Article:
A security is a financial instrument or a tradable asset of some type. The Federal Securities Act defines a “security” as a laundry list of items which can be boiled down into three broad categories:
- Debt securities (banknotes or bonds).
- Equity securities (stocks or interests in partnerships or limited liability companies (LLCs)).
- Derivative securities (futures or options).
For the purposes of this discussion, the focus will be on whether ownership in a corporation or limited liability company constitutes a security, thereby requiring compliance with U.S. securities laws in its sale or purchase. Usually, an offering of securities must be registered under the Securities Act of 1933, unless it falls under an exemption. The standard as to whether stock is a security in any given circumstance was set forth nearly forty years ago in the U.S. Supreme Court cases of United Housing Foundation v. Forman, 421 U.S. 837 (1975) and Landreth Timber Co. v. Landreth, 471 U.S. 681 (1985).
In Forman, the stock at issue was that of a non-profit corporation that allowed its holders to rent a dwelling within a housing cooperative. The Court concluded that this stock was not a security because it did not have any of the traditional indicia of investment stock, specifically: (1) the right to receive dividends; (2) transferability; (3) voting rights; and (4) the capacity to appreciate in value.
In Landreth, the holders of stock in a corporation sold 100% of it to the buyers, thus giving control over the corporation to the purchasers. Nevertheless, the Supreme Court applied the Forman test, ultimately deciding that, unless the sale of stock involves selling shares where there is no investment motive, the stock must be considered a security.
The holdings of Forman and Landreth and provisions of the Securities Act are of particular importance to owners of close corporations and limited liability companies that want to sell or transfer their interests while avoiding being subject to securities laws. The sale or transfer of stock in close corporations are automatically exempt from securities law when the following requirements are met:
- The transfer or sale is limited to ten or less people who are organizers of the company or who invested through direct solicitation.
- The transfer or sale did not involve any use of the mails, telephones or the internet.
- The transfer or sale was limited to one state.
The determination as to whether the sale or transfer of stock in a close corporation or the sale or transfer of an interest in a limited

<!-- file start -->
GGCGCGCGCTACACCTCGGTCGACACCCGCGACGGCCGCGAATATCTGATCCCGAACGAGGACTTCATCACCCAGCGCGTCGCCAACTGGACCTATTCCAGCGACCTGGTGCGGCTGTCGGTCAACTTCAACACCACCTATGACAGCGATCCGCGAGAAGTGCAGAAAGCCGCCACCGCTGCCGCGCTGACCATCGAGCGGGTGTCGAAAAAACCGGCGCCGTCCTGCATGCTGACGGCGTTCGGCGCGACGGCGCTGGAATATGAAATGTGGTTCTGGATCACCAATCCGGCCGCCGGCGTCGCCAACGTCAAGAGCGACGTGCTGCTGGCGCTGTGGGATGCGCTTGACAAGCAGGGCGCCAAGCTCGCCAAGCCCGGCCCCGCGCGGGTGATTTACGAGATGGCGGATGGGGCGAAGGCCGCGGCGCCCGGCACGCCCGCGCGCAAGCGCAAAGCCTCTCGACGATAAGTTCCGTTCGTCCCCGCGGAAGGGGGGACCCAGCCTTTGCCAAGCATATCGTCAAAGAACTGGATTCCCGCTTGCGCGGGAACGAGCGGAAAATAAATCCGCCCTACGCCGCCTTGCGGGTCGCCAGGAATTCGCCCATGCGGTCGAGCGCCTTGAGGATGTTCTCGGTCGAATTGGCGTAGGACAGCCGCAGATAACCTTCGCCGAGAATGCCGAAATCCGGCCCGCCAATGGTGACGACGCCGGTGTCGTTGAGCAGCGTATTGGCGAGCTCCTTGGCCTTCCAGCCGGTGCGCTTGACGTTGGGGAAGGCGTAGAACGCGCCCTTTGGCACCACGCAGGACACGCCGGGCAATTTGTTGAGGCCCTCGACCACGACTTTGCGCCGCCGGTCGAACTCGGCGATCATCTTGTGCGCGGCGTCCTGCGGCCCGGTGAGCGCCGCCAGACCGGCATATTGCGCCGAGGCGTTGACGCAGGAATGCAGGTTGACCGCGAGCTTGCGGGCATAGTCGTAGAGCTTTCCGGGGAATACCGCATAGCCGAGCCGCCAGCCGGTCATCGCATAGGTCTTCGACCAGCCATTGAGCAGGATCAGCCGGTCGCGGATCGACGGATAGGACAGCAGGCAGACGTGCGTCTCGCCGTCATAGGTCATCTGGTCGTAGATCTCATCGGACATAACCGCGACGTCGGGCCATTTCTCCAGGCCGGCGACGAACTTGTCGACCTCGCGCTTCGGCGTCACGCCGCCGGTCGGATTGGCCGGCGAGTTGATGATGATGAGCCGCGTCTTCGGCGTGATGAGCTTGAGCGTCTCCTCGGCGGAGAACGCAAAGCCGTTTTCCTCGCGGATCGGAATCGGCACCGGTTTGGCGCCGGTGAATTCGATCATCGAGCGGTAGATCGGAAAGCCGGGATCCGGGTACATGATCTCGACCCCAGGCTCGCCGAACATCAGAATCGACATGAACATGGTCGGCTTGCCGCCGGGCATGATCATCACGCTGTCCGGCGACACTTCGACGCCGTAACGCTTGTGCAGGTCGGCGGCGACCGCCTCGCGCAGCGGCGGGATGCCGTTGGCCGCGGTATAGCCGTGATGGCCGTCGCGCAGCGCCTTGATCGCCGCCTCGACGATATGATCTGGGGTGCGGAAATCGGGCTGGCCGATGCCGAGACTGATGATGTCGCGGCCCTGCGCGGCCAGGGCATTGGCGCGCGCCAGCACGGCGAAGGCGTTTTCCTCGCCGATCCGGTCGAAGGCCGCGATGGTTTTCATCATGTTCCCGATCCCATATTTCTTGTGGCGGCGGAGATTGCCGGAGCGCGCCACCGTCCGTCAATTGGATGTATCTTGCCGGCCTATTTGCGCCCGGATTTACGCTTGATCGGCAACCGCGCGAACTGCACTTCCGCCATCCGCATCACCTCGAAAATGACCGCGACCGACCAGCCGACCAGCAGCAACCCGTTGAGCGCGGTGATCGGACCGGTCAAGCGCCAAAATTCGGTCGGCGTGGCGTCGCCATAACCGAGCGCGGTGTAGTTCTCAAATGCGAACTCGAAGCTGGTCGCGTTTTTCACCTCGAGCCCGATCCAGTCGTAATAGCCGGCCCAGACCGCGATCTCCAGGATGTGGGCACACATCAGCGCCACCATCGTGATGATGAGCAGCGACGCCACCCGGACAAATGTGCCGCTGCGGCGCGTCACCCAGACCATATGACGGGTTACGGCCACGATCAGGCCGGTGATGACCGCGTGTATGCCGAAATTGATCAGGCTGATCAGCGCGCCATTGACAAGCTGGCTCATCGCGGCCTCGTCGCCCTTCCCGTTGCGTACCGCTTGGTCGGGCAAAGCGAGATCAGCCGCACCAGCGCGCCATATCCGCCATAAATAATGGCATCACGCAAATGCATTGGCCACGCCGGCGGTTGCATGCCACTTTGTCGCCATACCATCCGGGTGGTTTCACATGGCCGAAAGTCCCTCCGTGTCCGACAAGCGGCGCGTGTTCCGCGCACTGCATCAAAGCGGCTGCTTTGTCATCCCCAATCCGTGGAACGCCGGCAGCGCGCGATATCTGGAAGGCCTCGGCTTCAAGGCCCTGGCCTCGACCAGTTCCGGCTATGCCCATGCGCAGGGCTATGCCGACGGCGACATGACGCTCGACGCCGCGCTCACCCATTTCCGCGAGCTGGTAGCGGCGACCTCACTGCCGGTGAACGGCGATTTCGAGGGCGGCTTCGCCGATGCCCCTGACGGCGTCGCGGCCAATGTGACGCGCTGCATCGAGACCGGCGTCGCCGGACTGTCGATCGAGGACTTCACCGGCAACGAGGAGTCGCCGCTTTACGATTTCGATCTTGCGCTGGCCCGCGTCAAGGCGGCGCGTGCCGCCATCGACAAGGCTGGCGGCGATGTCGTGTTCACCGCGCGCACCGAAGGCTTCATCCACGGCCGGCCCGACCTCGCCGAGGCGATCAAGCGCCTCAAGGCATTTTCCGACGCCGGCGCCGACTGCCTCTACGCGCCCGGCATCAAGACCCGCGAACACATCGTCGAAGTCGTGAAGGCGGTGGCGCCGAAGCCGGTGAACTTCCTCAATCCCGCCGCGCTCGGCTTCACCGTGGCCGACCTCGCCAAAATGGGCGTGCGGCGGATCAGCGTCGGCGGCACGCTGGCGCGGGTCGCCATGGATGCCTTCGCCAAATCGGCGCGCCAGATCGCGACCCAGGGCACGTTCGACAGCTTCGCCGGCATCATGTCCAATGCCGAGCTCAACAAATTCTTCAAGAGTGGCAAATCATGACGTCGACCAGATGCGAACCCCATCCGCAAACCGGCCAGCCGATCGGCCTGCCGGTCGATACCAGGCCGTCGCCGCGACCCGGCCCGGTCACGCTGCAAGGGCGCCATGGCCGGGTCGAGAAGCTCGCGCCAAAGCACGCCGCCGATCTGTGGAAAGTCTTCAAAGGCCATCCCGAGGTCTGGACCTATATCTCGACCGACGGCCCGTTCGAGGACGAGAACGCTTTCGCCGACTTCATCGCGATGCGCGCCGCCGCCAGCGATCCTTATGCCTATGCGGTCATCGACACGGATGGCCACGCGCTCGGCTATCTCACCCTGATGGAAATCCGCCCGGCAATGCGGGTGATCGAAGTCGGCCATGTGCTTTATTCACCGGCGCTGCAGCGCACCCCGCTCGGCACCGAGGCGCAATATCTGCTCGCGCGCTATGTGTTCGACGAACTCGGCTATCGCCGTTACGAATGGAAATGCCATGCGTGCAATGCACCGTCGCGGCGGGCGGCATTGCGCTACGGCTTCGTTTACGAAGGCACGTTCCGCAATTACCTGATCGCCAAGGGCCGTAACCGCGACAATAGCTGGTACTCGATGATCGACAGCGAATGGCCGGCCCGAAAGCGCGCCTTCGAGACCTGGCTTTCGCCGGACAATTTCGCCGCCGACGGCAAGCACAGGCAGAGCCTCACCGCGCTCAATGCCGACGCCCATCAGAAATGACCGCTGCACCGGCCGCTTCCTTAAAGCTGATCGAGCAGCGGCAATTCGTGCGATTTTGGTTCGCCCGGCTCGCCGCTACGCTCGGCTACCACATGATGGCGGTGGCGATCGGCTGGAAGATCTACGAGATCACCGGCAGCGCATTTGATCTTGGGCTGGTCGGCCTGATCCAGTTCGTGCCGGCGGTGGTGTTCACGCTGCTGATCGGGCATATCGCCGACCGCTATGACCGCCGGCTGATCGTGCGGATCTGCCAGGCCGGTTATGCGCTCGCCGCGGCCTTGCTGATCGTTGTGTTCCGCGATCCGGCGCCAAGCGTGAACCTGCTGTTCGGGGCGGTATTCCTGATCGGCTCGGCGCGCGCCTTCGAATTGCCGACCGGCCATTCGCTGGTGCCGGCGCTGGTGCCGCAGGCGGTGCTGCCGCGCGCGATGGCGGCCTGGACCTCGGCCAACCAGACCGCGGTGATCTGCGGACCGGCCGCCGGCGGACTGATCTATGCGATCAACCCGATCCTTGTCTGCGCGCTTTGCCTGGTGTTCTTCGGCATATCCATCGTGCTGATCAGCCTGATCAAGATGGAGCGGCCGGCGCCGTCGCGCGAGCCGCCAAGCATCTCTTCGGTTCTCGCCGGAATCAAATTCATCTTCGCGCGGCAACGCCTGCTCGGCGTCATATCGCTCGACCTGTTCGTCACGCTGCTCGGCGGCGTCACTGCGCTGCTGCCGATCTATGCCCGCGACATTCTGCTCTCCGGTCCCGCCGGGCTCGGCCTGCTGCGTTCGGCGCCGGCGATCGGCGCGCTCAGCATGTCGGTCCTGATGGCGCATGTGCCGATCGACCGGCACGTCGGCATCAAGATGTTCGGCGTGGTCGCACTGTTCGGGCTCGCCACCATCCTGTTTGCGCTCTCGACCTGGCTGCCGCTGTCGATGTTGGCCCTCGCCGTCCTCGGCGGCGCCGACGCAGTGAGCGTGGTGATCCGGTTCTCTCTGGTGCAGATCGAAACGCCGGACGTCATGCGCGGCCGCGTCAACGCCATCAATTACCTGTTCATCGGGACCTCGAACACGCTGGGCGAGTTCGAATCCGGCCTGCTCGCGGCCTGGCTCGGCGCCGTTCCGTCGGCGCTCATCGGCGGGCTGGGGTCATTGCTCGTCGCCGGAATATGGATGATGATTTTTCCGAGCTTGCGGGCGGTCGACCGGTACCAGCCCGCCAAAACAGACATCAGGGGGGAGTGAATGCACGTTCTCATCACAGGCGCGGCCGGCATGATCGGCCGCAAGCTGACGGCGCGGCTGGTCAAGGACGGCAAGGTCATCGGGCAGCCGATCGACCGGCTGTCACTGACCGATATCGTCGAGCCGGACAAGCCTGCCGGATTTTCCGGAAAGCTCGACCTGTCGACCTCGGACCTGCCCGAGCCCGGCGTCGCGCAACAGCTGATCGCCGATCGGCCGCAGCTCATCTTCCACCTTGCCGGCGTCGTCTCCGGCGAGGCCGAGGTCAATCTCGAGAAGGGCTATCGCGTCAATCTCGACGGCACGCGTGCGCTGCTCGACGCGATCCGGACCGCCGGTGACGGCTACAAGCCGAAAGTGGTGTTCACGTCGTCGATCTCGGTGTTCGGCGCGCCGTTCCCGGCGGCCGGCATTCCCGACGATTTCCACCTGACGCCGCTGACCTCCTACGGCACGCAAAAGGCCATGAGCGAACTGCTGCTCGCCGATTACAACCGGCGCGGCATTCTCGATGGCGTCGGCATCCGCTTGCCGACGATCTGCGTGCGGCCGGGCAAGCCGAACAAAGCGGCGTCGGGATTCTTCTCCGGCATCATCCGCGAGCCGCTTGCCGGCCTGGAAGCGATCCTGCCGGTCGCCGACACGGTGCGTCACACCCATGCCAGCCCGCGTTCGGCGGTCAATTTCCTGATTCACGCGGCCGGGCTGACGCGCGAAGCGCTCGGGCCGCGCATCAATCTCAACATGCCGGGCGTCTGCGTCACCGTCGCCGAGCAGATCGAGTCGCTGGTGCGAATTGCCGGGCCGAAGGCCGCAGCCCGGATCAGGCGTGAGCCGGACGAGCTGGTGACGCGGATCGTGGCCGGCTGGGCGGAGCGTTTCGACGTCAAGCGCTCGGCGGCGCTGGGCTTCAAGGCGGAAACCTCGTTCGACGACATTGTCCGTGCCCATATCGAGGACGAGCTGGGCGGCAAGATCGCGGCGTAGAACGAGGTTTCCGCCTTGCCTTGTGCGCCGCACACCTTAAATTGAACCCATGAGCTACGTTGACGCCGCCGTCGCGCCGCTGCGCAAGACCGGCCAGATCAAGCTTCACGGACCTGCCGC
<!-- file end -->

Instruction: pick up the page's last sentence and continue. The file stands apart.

liability company is a security is subject to a number of complex laws
and statutory provisions which can be difficult to navigate for those
unfamiliar with their requirements. However, in the simplest terms, the sale or transfer of an ownership in a business (whether shares of
stock, a membership interest in a LLC or a partnership interest) to a
passive investor is considered the sale of a security. The idea is to
protect nonparticipating investors. Thus the Close Corporation receives the treatment described above because the owners of stock enter into
shareholder’s agreements defining their active participation in the
corporation. The same is true for sales of a membership interest in a
member managed LLC where the members manage the affairs of the
business. Because the LLC members actively participate in the operation of the business, the sale is not generally considered a security. In
fact, the SEC’s default position in the past with respect to
partnerships was that the sale of a partnership interest wasn’t the sale of security because partners typically played an intimate role in
running the business. The SEC now looks closer at the sale of
partnership interests given that it is now more common for partnerships
to sell ownership to limited partners who are passive investors.
this matters because those wishing to sell an ownership in their
business would prefer not to have to deal with SEC and similar state
regulations even if all they have to do is apply for a securities
exemption. Given the complexities, it is best to consult a corporate attorney if you have any doubts as to whether the sale of an interest in your business would be considered the sale of a security.